Queen’s professor discusses Pandora Papers

Arthur Cockfield says offshore tax evasion fuels income inequality

The Pandora Papers were revealed recently by the ICIJ.  
Credit: 
Supplied by Greg Black

Following the leak of over 13 million documents, The Journal sat down with Professor and Associate Dean of Academic Policy Arthur Cockfield to discuss the Pandora Papers.

The documents comprising the Pandora Papers detailed the transfer of assets and wealth into offshore tax havens. They were published by the International Consortium of Investigative Journalists (ICIJ) on Oct. 5.

Tax havens are usually based in economically-disadvantaged countries and provide tax and financial services to non-resident investors. They usually offer full secrecy surrounding investments.

In an interview with The Journal, Cockfield, a member of the Offshore Compliance Advisory Committee, spoke about his experience working with the ICIJ. Specializing in tax law, Cockfield was responsible for assisting the ICIJ in discerning the significance of leaked documents.

“I’m somebody who sifted through the leaks starting in 2012,” he said. “My job is to try to help the journalists understand what they’re looking at.”

Using tax havens, wealthy Canadians avoid paying higher tax rates at home—an advantage that average and lower-income citizens cannot access. Some high-profile Canadians among the nation’s most affluent were implicated in the Pandora Papers.

The Pandora Papers are hardly the first of their kind. The ICIJ previously published the Panama Papers in 2016, another tax haven data leak. Despite leaked documents revealing the severity of the issue, there’s been very little federal action to prosecute offshore tax evasion.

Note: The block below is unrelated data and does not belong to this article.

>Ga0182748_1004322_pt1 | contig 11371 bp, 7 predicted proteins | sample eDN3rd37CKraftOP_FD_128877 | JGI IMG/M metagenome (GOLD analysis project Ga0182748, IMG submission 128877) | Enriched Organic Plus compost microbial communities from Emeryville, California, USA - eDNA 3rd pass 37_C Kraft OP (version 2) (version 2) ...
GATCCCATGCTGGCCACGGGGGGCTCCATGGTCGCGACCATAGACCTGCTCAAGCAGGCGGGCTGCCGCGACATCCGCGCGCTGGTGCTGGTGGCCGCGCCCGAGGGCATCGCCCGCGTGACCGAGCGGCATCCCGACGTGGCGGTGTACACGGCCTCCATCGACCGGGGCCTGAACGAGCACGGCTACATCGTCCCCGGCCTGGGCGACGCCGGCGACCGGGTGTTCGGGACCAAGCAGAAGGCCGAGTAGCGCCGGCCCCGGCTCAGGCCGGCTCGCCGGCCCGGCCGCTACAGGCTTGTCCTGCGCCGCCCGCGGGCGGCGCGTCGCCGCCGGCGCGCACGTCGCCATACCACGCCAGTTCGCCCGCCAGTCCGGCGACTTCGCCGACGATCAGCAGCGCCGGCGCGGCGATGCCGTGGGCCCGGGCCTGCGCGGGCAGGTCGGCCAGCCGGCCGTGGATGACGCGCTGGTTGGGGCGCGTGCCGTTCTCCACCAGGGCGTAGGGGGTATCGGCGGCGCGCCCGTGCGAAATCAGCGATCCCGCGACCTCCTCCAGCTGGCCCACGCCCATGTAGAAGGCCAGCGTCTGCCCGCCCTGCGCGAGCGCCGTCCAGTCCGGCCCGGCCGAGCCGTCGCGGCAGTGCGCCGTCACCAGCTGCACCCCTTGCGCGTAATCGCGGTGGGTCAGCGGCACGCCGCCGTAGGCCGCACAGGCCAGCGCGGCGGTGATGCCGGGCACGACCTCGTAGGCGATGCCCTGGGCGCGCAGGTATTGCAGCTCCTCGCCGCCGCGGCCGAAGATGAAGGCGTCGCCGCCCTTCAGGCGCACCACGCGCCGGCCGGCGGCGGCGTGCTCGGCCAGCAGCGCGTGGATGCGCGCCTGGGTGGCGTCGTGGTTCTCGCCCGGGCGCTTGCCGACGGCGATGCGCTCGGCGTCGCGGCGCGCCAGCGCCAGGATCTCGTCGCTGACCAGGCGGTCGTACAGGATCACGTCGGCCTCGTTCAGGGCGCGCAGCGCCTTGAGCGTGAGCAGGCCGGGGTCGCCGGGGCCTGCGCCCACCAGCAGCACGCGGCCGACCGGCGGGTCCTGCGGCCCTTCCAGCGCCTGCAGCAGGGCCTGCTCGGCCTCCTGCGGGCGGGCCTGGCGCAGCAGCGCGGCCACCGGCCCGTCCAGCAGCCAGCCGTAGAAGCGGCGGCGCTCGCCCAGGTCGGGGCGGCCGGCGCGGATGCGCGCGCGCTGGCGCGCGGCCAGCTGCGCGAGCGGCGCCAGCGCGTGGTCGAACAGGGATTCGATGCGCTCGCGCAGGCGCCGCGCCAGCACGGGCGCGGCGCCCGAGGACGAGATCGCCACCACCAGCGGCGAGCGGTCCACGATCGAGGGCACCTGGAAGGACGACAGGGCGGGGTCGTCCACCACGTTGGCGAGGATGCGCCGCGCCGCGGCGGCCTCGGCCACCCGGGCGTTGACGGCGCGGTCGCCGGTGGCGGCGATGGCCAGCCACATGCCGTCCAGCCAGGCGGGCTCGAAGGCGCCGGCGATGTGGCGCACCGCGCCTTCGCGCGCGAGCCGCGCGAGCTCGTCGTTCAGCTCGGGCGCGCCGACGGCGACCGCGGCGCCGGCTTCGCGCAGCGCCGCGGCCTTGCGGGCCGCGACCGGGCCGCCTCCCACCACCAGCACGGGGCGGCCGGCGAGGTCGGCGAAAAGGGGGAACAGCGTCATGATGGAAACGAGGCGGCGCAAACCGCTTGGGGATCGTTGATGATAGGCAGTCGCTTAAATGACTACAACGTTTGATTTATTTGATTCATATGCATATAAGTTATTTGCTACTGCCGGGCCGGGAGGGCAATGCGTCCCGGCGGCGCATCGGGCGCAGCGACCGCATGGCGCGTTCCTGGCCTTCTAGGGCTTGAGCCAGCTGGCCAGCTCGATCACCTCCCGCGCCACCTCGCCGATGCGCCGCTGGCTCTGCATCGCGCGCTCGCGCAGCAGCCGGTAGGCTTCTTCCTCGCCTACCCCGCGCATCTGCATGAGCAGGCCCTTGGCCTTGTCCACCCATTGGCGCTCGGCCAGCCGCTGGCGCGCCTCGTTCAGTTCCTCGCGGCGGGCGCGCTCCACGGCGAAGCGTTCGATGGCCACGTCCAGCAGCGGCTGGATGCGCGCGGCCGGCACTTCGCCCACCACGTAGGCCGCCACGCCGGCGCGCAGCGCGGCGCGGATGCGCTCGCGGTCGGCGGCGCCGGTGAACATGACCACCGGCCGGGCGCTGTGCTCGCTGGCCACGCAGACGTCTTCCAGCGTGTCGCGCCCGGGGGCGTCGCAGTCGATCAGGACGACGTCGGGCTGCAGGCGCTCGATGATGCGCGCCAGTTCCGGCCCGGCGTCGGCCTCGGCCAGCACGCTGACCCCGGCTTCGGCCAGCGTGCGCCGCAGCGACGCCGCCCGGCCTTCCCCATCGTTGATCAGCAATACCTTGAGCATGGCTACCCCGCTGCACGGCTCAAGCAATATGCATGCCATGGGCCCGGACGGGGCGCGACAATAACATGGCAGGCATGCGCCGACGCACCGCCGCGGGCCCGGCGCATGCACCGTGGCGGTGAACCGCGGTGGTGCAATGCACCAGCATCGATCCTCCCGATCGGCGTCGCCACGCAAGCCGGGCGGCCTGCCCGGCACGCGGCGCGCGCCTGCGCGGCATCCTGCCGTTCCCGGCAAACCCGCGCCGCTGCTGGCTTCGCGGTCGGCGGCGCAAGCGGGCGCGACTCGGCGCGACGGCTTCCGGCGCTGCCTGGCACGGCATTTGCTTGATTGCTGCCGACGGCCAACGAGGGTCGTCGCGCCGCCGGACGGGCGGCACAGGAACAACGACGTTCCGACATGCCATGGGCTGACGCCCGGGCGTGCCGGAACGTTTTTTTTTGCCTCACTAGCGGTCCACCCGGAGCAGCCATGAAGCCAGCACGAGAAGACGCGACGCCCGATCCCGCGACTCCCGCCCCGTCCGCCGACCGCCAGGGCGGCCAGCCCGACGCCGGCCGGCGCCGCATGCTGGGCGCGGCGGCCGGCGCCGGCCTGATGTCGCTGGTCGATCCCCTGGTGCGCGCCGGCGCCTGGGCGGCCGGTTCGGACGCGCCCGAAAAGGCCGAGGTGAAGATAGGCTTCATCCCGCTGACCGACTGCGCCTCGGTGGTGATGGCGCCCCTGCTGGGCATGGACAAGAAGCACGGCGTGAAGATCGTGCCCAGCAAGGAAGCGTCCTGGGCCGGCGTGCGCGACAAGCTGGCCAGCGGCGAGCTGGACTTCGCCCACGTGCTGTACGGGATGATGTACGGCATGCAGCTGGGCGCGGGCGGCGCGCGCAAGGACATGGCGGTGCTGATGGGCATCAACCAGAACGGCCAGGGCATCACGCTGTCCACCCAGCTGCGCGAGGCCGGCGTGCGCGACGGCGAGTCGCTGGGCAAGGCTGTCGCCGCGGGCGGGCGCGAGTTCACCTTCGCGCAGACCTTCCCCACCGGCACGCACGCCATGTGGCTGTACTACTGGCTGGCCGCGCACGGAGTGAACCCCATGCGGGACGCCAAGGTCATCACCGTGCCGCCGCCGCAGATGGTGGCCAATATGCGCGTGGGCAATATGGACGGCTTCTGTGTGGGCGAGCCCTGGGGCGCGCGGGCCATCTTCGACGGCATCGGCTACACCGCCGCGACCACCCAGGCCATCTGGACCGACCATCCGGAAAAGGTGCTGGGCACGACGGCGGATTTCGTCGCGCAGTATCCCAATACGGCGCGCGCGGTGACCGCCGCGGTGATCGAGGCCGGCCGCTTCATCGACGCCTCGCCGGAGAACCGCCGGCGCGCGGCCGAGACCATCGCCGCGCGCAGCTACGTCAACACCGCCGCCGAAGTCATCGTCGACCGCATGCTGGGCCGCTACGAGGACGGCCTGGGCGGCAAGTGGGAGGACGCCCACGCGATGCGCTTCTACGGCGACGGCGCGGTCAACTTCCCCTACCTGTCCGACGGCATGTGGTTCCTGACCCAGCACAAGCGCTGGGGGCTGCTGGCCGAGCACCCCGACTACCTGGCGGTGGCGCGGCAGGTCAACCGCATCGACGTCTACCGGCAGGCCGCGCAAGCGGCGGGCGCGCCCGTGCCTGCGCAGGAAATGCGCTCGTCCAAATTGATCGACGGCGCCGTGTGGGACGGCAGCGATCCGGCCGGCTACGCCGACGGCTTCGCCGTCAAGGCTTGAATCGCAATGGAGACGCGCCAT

“There’s reason to be a bit cynical, in that there have been a series of these giant tax haven data leaks and very little action by our federal government,” Cockfield said.

“I’m hopeful that the government will start auditing and prosecuting offshore tax havens.”

Without formal action against tax evasion, the Canadian public becomes the primary victim. The loss of tax revenue from wealthy Canadians avoiding paying their share of taxes leads to lower investments in public services. This disproportionately affects low-income populations.

“Ordinary citizens are paying their legally due tax bills and paying for government services, whereas these giant tax cheats are getting away with murder,” Cockfield said.

According to Cockfield, offshore tax havens are often based in politically unstable, impoverished countries. Folks living in countries that are home to these tax havens don’t benefit from the increased funds either, as wealth is funneled into investments rather than into local governments.

Cockfield added that while increased access to technology has exacerbated the problem of offshore tax havens, it’s also increased access to information like the leaked documents. This has created more awareness among ordinary people about the dangers of these international tax havens.

“Increasingly, researchers are showing that the problem of offshore tax evasion is much worse than we previously thought it was,” Cockfield said.

“Now we have access to all this leaked data, and it shows it’s worse.”

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